Immunocytochemistry of GABA in the brain and suboesophageal ganglion of Manduca sexta

Uwe Homberg, Timothy G. Kingan, John G. Hildebrand

Research output: Contribution to journalArticlepeer-review

126 Scopus citations


We have used specific antisera against protein-conjugated γ-aminobutyric acid (GABA) in immunocytochemical preparations to investigate the distribution of putatively GABAergic neurons in the brain and suboesophageal ganglion of the sphinx moth Manduca sexta. About 20000 neurons per brain hemisphere exhibit GABA-immunoreactivity. Most of these are optic-lobe interneurons, especially morphologically centrifugal neurons of the lamina and tangential neurons that innervate the medulla or the lobula complex. Many GABA-immunoreactive neurons, among them giant fibers of the lobula plate, project into the median protocerebrum. Among prominent GABA-immunoreactive neurons of the median protocerebrum are about 150 putatively negative-feedback fibers of the mushroom body, innervating both the calyces and lobes, and a group of large, fan-shaped neurons of the lower division of the central body. Several commissures in the supra- and suboesophageal ganglion exhibit GABA-immunoreactivity. In the suboesophageal ganglion, a group of contralaterally descending neurons shows GABA-like immunoreactivity. The frontal ganglion is innervated by immunoreactive processes from the tritocerebrum but does not contain GABA-immunoreactive somata. With few exceptions the brain nerves do not contain GABA-immunoreactive fibers.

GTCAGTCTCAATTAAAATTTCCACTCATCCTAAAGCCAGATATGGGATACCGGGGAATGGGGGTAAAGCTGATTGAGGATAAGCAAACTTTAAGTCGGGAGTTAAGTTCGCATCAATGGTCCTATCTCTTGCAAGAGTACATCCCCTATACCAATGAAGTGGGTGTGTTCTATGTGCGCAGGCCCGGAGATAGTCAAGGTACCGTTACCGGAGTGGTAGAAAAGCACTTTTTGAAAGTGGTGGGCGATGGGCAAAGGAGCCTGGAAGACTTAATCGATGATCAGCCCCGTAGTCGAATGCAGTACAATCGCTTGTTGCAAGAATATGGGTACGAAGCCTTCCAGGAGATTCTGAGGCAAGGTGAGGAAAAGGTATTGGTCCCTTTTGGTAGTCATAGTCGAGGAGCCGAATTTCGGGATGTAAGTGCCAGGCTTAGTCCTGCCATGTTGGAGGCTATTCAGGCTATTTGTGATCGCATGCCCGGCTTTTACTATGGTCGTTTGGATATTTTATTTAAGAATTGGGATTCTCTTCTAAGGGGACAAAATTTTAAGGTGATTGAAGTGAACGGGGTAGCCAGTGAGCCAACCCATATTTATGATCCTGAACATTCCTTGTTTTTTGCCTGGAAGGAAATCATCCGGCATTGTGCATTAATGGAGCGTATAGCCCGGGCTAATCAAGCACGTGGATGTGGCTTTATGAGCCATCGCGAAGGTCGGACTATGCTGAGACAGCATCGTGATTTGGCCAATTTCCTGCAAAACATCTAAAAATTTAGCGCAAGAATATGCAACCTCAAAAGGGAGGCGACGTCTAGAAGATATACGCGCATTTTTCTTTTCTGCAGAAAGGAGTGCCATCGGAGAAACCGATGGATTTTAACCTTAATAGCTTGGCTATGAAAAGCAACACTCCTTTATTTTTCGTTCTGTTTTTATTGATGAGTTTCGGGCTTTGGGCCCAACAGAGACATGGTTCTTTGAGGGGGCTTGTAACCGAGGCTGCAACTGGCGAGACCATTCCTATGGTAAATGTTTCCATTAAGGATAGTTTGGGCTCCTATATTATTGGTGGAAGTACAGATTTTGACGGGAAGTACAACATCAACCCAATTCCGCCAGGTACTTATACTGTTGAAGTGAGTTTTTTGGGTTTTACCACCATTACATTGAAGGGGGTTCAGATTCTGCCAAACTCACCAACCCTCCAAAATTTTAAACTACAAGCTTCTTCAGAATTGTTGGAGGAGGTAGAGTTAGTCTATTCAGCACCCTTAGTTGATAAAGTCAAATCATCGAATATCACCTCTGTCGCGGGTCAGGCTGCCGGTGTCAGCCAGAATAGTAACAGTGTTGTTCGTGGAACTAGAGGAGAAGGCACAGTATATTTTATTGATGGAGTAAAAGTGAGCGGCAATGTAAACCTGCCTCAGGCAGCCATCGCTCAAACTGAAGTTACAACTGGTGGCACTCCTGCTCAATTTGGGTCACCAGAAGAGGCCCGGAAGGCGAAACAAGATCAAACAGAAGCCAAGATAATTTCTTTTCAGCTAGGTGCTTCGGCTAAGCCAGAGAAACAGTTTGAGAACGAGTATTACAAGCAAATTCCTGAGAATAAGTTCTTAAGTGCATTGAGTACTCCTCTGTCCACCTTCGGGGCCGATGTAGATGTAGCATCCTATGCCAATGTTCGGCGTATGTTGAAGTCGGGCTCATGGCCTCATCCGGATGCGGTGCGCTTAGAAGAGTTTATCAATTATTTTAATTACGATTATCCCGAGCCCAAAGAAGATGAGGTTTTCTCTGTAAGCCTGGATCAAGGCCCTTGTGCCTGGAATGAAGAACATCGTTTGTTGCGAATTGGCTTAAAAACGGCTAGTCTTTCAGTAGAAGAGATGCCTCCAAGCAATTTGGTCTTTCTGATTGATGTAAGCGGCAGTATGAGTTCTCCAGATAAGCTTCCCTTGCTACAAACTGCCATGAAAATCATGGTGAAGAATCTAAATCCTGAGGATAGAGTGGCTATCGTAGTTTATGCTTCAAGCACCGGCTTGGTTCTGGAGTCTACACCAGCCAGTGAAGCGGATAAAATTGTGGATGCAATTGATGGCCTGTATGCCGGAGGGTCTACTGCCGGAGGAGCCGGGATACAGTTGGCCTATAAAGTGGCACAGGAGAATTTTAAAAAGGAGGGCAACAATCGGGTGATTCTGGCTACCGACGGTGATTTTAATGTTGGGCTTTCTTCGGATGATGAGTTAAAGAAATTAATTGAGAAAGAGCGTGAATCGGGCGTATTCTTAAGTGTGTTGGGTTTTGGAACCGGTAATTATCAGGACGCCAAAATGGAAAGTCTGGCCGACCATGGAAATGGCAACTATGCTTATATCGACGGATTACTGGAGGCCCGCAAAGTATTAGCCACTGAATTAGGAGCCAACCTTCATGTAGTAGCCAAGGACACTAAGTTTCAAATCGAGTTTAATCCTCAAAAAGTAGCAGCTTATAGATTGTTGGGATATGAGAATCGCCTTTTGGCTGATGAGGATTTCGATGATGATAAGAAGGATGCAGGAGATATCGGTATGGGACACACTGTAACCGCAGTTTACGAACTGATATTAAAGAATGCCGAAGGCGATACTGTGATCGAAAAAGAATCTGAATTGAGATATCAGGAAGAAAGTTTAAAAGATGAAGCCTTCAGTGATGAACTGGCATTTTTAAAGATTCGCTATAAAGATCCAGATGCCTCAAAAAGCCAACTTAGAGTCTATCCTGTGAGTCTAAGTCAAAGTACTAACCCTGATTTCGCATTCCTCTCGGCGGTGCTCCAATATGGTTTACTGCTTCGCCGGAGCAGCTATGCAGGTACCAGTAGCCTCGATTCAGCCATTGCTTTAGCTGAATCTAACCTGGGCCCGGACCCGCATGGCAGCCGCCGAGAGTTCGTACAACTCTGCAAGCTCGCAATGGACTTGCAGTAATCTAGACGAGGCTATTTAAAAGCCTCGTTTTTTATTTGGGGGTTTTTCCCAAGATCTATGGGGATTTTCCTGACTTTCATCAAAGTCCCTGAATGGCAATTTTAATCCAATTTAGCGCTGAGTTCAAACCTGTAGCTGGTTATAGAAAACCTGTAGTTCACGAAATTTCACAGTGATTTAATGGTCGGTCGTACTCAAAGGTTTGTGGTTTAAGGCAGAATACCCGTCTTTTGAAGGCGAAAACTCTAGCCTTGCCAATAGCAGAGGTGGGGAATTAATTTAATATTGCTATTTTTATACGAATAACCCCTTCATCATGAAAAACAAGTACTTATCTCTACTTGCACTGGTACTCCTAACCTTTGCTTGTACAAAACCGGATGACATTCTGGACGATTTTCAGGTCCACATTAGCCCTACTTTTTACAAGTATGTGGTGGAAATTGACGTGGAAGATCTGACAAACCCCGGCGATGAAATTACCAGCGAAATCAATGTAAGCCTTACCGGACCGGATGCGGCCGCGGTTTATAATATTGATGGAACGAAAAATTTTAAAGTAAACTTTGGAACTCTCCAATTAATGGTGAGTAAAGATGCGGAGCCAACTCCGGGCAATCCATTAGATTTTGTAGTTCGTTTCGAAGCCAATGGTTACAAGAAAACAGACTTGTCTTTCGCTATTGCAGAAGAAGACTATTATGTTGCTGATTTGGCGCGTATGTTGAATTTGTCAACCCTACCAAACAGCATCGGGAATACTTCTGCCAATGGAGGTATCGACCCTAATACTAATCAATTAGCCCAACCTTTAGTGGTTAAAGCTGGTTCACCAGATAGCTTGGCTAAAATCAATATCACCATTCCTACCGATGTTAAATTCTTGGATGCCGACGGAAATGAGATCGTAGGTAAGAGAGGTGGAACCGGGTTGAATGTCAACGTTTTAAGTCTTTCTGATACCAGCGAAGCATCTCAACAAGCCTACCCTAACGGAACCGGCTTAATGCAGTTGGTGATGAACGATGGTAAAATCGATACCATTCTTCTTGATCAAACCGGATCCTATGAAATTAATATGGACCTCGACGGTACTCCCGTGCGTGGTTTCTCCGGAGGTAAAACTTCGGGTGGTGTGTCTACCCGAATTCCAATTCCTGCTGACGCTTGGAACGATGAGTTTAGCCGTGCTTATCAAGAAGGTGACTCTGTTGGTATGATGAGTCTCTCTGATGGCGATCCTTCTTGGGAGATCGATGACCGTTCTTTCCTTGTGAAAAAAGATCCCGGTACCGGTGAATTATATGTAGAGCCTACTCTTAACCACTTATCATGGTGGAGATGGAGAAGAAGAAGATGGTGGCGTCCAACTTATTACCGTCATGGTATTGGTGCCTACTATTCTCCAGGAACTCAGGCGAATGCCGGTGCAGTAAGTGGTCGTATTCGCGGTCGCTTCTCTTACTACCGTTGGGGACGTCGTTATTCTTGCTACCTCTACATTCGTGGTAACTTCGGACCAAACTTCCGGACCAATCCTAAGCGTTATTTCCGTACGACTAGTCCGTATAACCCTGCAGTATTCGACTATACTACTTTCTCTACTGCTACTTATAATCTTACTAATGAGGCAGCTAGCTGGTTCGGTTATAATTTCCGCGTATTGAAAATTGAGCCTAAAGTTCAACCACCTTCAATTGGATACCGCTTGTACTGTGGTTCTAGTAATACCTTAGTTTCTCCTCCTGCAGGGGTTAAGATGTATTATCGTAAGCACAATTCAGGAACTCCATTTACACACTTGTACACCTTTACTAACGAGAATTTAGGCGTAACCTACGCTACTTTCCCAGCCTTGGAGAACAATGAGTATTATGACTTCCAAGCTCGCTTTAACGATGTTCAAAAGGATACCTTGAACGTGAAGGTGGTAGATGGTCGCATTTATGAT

Original languageEnglish (US)
Pages (from-to)1-24
Number of pages24
JournalCell and Tissue Research
Issue number1
StatePublished - Apr 1987


  • GABA
  • Immunocytochemistry
  • Insect nervous system
  • Manduca sexta
  • Protocerebrum
  • Suboesophageal ganglion

ASJC Scopus subject areas

  • Pathology and Forensic Medicine
  • Histology
  • Cell Biology


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